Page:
A Nose For Italian Truffles
Venture into the undergrowth with Citalia’s field guide to truffle hunting in Italy. November is considered the ultimate month for a truffle-themed holiday, as this is when you’ll find the best truffles and most of the truffle fairs and sagre (food festivals).
What are truffles?
Truffles are rare edible mushrooms and a gourmet delicacy considered the diamond of the culinary world thanks to their distinctive smell and flavour. Truffles have been a part of the Italian cuisine since the Roman era. Wealthy noble families would feature truffles in unique regional recipes at their grand banquets. Even today, local dishes hero in on truffles. You’ll find tajarin al tartufo, white truffle shaved over long, thin ribbon pasta featuring on restaurant menus in Piedmont. In Tuscany, you’ll find the traditional recipe of carpaccio al tartufo, an uncooked marinated beef steak served with a salad of green leaves, shaved white truffle, pine nuts, and Parmigiano Reggiano. If you're visiting Rome, we recommend stopping by Tre Scalini Restaurant in Piazza Navona to try their signature gelato al tartufo - black truffle ice cream.
Where can you find Italian truffles?
Notoriously hard to find, you’ll find truffles growing exclusively underground close to the roots of trees, particularly oak, willow, hazelnut, poplar and linden trees. Truffles can grow between five and 30 centimetres underground, and they love humid, cold climates.
Wild truffles are found within quite a limited area of Italy - you’ll need to head to the forests of northern Piedmont, central Tuscany, Umbria (in Orvieto, Perugia and Norcia), and Le Marche (within Acqualagna and Pergola). The area where truffles are grown are known as tartufaia, and these are a closely-guarded secret, known only to the local people and established trifalau (truffle hunters).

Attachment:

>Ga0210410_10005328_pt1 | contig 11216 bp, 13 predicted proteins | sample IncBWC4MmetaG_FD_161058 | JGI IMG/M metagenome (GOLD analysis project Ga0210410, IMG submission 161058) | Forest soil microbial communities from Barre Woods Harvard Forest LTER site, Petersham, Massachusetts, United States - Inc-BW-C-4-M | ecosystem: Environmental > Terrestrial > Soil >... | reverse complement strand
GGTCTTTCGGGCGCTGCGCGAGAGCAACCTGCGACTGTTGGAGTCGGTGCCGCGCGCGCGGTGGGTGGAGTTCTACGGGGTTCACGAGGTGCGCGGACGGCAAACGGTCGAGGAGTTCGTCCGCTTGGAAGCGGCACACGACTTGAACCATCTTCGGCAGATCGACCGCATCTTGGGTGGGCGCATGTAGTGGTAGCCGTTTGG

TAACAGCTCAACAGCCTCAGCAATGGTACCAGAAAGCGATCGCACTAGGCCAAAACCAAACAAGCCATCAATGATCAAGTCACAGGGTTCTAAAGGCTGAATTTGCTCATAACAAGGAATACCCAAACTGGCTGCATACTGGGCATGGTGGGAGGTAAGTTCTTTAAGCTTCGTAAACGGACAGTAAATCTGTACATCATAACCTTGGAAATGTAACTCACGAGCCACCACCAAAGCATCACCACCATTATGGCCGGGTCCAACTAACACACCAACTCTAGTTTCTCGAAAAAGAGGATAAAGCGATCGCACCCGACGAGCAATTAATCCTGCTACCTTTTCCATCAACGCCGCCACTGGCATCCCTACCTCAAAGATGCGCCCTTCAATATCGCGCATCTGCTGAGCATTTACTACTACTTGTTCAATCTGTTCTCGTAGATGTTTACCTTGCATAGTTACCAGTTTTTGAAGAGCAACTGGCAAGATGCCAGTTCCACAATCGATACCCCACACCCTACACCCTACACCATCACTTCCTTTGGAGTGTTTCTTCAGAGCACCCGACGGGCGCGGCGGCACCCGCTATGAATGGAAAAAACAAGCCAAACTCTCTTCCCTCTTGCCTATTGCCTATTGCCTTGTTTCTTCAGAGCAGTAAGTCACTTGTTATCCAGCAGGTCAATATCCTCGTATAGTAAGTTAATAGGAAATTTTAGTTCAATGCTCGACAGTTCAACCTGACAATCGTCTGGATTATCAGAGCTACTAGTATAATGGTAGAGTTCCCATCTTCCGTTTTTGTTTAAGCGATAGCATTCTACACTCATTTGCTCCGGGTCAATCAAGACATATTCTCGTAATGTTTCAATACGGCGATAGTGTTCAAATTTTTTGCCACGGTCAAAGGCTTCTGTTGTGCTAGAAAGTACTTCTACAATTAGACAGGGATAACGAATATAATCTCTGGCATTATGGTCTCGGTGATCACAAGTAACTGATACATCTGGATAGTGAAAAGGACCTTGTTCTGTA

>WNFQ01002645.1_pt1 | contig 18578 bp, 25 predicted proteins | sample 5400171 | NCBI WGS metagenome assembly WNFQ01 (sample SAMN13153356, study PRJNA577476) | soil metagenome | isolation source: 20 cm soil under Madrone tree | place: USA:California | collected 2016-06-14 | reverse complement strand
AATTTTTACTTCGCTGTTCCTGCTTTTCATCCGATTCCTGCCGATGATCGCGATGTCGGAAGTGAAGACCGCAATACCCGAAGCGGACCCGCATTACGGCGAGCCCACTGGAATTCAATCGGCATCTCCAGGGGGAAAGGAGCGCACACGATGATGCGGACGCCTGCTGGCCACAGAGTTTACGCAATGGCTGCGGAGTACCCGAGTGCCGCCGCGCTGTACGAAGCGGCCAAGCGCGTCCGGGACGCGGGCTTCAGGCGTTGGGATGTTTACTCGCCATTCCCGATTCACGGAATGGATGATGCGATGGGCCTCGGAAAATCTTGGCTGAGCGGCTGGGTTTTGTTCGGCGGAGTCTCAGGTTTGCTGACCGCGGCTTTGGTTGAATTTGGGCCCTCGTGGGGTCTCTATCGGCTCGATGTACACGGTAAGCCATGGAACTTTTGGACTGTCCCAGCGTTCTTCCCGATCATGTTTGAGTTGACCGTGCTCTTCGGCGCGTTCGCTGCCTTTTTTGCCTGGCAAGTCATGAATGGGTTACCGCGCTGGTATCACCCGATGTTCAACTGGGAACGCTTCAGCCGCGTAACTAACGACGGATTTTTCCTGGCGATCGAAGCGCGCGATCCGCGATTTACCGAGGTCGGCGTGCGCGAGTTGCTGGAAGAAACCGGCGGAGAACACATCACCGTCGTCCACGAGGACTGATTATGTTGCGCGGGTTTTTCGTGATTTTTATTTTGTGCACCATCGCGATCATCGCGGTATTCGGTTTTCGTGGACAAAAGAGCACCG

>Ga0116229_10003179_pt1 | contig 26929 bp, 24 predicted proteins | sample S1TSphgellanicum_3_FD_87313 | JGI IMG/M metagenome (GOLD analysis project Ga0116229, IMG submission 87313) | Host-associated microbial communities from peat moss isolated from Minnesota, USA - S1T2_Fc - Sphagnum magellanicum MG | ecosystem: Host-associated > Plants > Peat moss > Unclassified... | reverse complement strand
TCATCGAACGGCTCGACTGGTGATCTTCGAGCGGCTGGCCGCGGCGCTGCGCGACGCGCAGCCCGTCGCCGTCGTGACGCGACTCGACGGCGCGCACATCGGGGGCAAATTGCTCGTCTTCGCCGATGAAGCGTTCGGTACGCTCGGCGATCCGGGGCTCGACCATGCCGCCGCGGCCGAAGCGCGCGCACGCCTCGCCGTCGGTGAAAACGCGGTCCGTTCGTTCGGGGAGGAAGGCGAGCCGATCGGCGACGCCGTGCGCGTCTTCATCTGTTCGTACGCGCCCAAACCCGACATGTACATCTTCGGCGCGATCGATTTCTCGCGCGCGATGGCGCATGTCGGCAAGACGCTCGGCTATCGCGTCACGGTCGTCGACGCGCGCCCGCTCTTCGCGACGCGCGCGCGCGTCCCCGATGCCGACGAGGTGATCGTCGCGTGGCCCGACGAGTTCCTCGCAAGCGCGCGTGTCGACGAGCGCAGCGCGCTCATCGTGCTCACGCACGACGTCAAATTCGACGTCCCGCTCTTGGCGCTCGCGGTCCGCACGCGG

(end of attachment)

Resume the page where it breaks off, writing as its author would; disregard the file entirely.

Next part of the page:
How are truffles harvested?
Italian truffles are harvested using a wonderful traditional method. Unlike in France, who use pigs for their truffle hunting, the Italian trifalau use a team of dogs to help them to sniff out their distinctive smell. Truffles are almost impossible to find otherwise!
It’s not just any old dog that’s used. A particular dog breed, Lagotto Romagnolo, are trained to point at the truffle, so that they can be carefully extracted without any damage to this precious ingredient or the habitats they grow in. Truffles are at their best when they are at their freshest, so it’s best to consume them immediately after being removed from the earth. White truffles only tend to last three days, whereas some black truffles can keep for up to two weeks if stored carefully.
When is truffle season?
If you want to plan your Citalia holiday around foraging for and eating truffles, then you need to know your truffle season. Due to the different varieties available, there’s actually more than one season, which means truffle growing spans seven months of the year. White winter truffles: October to early January Black winter truffles: November to March White summer truffles: Mid-January to late April Black summer truffles: May to September The finest Italian truffles are harvested in the autumn months, from September to November.
Join a truffle hunt
There are plenty of truffle-based activities in Italy, so there's no need to start digging up tree roots. The grand Castel Monastero Resort, surrounded by the beautiful Tuscan and Chianti countryside, offers a fantastic hunting excursion during truffle season. Join a professional truffle hunter and a team of trained dogs as you explore the stunning fields and wooded areas in search for the area's greatest treasure. The experience includes a delicious truffle-based local lunch, and the opportunity to purchase the truffles you’ve found.